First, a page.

Butterfly bushes are planted in gardens to attract butterflies. If you are planning to plant some, then you must be aware of the diseases that they are vulnerable to.
Buddleja Davidii is the common botanical name for butterfly bushes, which are flowering plants or shrubs that are planted to attract butterflies in the garden. It is a fast growing shrub that requires not much, but a little care. Depending on the cultivar, these bushes can grow 5 to 15 feet tall, and blossom in white, blue, purple or red. Butterfly bushes generally grow in well-drained soil and are tolerant to alkaline soils and pollution.
Having said that, we cannot ignore the fact that these pretty, fragrant flowers are also susceptible to diseases. With a little care and attention, however, these problems can be resolved and the butterflies can continue to flock in your garden. Planting can be done in a pot for the small bushes, but the medium and the large-sized bushes should be spread across as a perennial bed or as hedge plants. An infection would not only change the beauty and visual appearance of your garden, but it will also result in less number of butterflies coming to your garden.
» Downy Mildew
A fungal infection caused by fungal agents is called downy mildew, which use butterfly bushes as their host plants. Many plants are susceptible to this infection. However, the cultivar Buddleja is vulnerable to the downy mildew disease. A fungal infection could be mild or severe. It is mostly spread during cold temperatures and moist conditions. It has high chances of infection when the leaves remain wet for a long period of time.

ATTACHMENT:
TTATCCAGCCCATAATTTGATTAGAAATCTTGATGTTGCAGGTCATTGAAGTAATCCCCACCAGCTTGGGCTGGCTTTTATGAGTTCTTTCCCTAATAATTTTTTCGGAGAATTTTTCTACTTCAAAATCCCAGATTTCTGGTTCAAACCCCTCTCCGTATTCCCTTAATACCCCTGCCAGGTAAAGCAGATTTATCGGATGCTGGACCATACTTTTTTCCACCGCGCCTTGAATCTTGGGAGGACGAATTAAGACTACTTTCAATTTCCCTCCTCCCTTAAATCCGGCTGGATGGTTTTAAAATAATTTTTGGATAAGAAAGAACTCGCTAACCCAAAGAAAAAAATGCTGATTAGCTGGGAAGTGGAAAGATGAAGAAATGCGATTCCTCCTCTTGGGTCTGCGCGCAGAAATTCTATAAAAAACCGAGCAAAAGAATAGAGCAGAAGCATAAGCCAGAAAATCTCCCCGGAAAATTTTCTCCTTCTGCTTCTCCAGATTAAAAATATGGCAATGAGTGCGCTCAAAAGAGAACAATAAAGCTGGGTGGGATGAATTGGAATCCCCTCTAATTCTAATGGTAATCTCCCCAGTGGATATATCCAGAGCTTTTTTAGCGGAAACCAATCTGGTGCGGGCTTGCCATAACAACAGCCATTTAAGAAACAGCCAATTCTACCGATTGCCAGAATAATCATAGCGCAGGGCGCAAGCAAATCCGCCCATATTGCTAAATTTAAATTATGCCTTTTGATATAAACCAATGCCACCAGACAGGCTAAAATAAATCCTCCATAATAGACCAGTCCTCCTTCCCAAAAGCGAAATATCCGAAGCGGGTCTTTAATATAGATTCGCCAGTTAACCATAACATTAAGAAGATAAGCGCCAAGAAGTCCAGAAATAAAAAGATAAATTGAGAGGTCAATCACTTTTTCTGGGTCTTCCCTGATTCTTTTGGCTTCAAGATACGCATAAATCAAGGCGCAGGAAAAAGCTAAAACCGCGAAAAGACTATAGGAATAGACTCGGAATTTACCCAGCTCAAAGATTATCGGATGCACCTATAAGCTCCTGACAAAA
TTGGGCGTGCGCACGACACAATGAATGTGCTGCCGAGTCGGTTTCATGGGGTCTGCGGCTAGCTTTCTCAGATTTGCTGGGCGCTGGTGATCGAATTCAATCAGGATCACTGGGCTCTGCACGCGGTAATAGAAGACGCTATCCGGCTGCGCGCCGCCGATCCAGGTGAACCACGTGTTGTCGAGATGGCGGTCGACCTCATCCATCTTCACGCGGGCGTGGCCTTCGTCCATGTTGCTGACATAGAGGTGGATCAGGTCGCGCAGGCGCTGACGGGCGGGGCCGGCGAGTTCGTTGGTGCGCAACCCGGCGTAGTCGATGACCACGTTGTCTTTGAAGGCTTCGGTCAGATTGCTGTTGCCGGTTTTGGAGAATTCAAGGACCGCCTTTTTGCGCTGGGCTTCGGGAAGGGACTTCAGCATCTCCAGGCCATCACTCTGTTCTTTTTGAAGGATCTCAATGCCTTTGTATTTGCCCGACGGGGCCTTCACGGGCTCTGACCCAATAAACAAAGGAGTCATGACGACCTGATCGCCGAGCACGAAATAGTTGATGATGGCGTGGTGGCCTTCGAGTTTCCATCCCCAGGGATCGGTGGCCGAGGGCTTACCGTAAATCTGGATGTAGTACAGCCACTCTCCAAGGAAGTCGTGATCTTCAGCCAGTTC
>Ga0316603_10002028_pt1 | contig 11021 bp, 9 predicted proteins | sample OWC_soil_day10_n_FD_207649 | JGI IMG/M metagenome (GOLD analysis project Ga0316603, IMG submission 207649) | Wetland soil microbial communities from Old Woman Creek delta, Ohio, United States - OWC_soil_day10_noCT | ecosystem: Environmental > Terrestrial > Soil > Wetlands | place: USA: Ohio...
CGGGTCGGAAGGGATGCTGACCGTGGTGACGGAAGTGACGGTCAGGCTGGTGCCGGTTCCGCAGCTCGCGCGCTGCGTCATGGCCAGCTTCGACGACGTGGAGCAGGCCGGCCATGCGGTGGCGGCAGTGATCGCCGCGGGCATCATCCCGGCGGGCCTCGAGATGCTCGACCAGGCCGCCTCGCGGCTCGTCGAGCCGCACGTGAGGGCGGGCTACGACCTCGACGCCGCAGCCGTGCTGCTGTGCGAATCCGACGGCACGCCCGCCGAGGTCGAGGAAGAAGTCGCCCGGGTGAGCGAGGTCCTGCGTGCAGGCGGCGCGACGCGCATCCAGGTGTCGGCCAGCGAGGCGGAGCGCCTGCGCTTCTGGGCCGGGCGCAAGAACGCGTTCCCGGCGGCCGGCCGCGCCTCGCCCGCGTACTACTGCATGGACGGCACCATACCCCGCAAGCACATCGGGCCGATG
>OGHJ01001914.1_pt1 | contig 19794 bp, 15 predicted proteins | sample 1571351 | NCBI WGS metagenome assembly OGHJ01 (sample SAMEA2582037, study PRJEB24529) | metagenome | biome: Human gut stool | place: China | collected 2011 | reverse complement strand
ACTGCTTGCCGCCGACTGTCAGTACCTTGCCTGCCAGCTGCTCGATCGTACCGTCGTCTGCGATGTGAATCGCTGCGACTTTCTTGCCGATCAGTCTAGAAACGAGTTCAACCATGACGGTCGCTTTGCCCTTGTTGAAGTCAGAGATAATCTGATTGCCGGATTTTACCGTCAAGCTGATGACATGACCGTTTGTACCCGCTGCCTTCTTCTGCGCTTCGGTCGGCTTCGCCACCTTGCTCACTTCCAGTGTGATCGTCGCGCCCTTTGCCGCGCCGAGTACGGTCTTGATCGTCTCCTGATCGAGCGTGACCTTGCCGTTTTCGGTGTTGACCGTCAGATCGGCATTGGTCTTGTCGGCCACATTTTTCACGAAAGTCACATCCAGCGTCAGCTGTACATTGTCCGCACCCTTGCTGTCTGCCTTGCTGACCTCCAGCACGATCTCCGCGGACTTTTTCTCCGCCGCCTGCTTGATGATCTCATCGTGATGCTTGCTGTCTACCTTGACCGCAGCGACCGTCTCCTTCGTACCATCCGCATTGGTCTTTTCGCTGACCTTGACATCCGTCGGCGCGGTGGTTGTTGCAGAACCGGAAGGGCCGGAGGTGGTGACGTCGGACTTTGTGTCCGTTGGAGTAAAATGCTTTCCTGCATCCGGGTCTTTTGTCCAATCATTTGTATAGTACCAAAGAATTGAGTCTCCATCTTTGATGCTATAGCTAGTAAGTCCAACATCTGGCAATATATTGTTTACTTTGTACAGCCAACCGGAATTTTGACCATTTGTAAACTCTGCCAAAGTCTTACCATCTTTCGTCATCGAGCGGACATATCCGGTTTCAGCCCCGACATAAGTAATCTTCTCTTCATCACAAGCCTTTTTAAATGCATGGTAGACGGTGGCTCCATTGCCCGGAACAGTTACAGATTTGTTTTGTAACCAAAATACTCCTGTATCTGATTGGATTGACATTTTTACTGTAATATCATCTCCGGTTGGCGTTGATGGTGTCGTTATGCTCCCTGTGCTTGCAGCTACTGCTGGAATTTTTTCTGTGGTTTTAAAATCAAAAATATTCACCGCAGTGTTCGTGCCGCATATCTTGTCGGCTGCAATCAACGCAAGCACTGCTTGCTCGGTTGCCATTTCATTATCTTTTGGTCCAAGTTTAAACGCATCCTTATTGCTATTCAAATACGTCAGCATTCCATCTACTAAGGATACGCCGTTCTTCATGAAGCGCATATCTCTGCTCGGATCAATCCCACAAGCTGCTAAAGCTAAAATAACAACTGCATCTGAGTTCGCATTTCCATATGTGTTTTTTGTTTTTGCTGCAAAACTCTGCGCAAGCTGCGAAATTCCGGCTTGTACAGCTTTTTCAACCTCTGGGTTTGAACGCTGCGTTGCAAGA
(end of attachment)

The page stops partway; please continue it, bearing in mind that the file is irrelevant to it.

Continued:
» Spider Mites
Spider mites look like specks of dust hiding under the leaves of the plant. Webbing between the leaves can also be noticed if the plant is home to spider mites.
» Excessive Water/Bad Drainage
Butterfly bushes only require moist soil. Too much of water will result in rotting roots, that has the potential to kill the plant. Hence, it is important to keep a check on the soil drainage, by draining off excess water around the plant.
Invasiveness is not a disease. Apparently, it is a problem that is caused because these bushes have a tendency to spread quickly due to their rampant growth. It obstructs the growth of other native species of plants in the garden by invading into their area.
- As downey mildew/ fungal infection is caused due to the result of wet leaves, we must ensure that the bushes are well-spaced, and that they get enough sun exposure for the leaves to dry off quickly. You could also use an approved fungicide that gets rid of the fungi, and does not harm the butterflies. Sanitization of the pruning tools will also subside the chances of fungal infection.
- Regular spraying or sprinkling of water is an effective technique to prevent the plants from being infected by spider mites. You might think of spraying a pesticide instead, but it is not recommended as it would also kill the butterflies, that come to drink the sweet nectar out of the flowers. Water would be sufficient to keep the spider mites away.
- Butterfly bushes do not require daily watering, you could water it every three days or so, during normal weather conditions. However, during summers, you will need to water them daily. While watering the plant, you must ensure that you are not doing it excessively.
- Sometimes, you might not find your plant blooming well. The reason could be the mineral content in the soil. Excess or lack of minerals can result in dull and discolored foliage. For this, all you need is an at-home soil testing kit to conduct a soil test, and based on the result, use the right fertilizer to balance the mineral content in the soil.
- It is important to regularly prune the bushes, especially in winters. Pruning would help to prevent invasiveness, and also help in better growth of the bushes, as dead and diseased branches are removed in this process.
Growing butterfly shrubs is not a very difficult task. With proper maintenance, this plant can make your garden look beautiful. If the above mentioned points are kept in mind regarding the plant diseases, then your garden can continue to play host to the butterflies.